As the weather cools down in North Georgia, young Lyman Hall Elementary School students can stay warm with hats made for them by two local women.
Twin sisters Cassandra Williams and Cynthia Johnstone knitted more than 200 hats for the kindergarten, first-grade and special needs students.
Johnstone visited the school’s media center Oct. 11 with a variety of hats featuring different colors, patterns and sizes for the children to choose.
“The students were just precious,” Johnstone said. “They didn’t always grasp that they could keep them. They came in, circled the table, found their favorite, then some of them thought they had to give them back. They just got so excited when they found out they could keep it. They were just tickled.”
Johnstone said “one little boy asked if it was Christmas,” “one little girl asked how much they cost because she had $2” and “there was one little boy that was larger than the rest of the children and we had one hat that was quite a bit bigger, so that boy found that hat that fit him and he was so proud.”
“They were very excited and it was really sweet,” Johnstone said. “We do so love to do the knitting, but we want it to benefit the children.”
The hat project originated more than a decade ago when Williams, who lived in Grants Pass, Oregon, at the time, joined a church quilting group. The group began creating winter hats for children with donated yarn.
“I had been knitting hats here in Georgia and shipping them to her in Oregon,” Johnstone said.
About 3,000 artisan hats, with no two alike, were knitted for the children of Grants Pass.
The sisters moved to the Village at Deaton Creek in Hoschton three years ago, when Williams and her husband, Al, decided to join Johnstone in Georgia.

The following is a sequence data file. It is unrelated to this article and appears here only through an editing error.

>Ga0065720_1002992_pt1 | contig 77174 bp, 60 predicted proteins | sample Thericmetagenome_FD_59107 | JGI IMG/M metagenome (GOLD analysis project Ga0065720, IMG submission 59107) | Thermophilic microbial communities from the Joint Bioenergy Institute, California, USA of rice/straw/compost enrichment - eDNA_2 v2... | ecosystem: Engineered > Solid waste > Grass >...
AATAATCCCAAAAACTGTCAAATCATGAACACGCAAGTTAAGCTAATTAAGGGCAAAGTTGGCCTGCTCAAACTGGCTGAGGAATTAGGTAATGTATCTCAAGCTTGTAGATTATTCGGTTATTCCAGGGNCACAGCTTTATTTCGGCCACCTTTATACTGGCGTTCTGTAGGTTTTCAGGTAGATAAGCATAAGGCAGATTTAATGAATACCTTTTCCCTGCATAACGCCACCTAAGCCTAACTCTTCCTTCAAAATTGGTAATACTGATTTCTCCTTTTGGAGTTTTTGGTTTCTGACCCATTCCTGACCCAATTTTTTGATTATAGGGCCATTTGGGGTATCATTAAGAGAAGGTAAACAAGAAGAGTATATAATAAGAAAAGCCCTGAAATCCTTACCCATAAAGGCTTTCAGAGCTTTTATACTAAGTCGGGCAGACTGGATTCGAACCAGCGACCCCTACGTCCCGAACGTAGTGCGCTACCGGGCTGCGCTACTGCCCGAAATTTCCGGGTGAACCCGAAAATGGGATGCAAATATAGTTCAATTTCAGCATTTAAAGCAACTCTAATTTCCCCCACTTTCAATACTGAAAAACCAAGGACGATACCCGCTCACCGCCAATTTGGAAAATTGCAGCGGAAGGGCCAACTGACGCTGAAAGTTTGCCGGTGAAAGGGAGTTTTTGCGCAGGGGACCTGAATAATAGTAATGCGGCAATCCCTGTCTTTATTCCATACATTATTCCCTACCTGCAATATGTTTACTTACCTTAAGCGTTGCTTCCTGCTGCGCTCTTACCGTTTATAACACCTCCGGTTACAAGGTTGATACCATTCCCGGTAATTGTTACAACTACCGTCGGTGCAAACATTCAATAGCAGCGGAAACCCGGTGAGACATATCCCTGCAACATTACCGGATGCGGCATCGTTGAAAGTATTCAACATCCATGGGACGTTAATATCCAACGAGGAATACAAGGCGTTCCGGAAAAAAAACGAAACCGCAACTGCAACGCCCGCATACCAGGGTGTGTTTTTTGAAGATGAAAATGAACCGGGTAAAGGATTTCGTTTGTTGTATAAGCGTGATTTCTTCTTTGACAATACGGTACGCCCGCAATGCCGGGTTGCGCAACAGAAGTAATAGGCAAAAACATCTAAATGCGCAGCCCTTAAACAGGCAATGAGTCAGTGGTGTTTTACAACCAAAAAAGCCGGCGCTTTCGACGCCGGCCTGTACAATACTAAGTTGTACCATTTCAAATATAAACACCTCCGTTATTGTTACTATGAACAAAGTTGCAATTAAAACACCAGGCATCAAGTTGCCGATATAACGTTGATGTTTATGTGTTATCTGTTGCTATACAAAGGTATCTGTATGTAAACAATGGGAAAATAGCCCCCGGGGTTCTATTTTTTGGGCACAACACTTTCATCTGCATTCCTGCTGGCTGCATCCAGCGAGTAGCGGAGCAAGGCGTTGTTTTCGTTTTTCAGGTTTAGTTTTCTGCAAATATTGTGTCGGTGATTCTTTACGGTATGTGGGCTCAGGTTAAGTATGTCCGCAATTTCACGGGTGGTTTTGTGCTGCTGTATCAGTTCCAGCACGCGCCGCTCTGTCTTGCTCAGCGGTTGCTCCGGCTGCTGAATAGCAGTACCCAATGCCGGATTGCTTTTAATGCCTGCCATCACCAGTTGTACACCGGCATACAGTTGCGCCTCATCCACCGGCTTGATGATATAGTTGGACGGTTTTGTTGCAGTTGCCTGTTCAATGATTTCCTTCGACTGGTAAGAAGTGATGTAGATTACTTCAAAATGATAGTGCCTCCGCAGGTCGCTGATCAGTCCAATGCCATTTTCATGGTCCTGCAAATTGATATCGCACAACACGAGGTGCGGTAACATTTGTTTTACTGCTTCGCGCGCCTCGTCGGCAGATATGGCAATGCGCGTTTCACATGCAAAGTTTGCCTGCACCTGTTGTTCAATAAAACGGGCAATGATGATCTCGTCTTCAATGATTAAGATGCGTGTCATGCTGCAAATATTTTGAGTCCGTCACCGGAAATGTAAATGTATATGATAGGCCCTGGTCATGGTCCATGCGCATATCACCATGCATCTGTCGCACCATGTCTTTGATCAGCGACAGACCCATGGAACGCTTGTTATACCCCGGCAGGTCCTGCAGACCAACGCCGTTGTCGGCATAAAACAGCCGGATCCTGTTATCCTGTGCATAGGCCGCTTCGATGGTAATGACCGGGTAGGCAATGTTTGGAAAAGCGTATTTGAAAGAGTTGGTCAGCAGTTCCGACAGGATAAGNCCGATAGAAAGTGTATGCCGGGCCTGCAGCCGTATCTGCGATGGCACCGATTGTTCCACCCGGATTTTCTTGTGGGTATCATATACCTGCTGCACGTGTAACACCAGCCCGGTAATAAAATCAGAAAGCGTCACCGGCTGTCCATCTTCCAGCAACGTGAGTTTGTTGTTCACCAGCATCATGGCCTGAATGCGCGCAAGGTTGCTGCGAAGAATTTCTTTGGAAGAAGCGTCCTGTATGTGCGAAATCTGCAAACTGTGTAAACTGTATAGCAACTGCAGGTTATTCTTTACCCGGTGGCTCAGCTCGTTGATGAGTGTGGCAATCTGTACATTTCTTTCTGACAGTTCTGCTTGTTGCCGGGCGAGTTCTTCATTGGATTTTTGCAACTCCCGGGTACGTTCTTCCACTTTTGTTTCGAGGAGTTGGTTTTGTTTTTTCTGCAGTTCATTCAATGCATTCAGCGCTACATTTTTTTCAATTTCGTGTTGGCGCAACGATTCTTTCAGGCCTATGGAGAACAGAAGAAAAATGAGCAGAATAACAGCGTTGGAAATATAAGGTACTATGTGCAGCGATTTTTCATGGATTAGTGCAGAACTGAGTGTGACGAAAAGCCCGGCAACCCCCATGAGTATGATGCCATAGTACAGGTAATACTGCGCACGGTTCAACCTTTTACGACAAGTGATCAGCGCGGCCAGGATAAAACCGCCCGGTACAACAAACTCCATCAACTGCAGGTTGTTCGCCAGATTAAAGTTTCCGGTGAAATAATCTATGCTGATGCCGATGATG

“When I got her to move out here to join me, we continued to knit every night, but we didn’t know what to do with them,” Johnstone said. “We had just been collecting them. Village at Deaton Creek sponsors Lyman Hall, so it was a natural place to go with them.” The school is located off Memorial Park Drive.
“We enjoy sharing our art, whether it is quilting or knitting, with the community. We enjoy doing the work, but you can only hang so many quilts on the wall and knit so many hats.”
Johnstone said this was the last batch of knitted hats they plan to do.
“We are through knitting now,” Johnstone said. “We are avid competition art quilters, which takes up our time. ... We do love to do quilts, and we have been a part of guilds where they do quilts for children, senior homes and hospitals, but we would like to start doing quilts for children in shelters. Giving each child, as they come in, a quilt of their own. I image that will be our next project.”
Both sisters are internationally renowned for their quilt art. Williams has achieved recognition for her animal pictorial quilts including her depiction of the Lewis and Clark exploration, “The Map Makers,” which was selected for the permanent collection of the Museum of the American Quilt Society.
Johnstone specializes in whimsical characters, and one of her works, “The Storyteller,” took first place at the Pacific International Quilt Festival.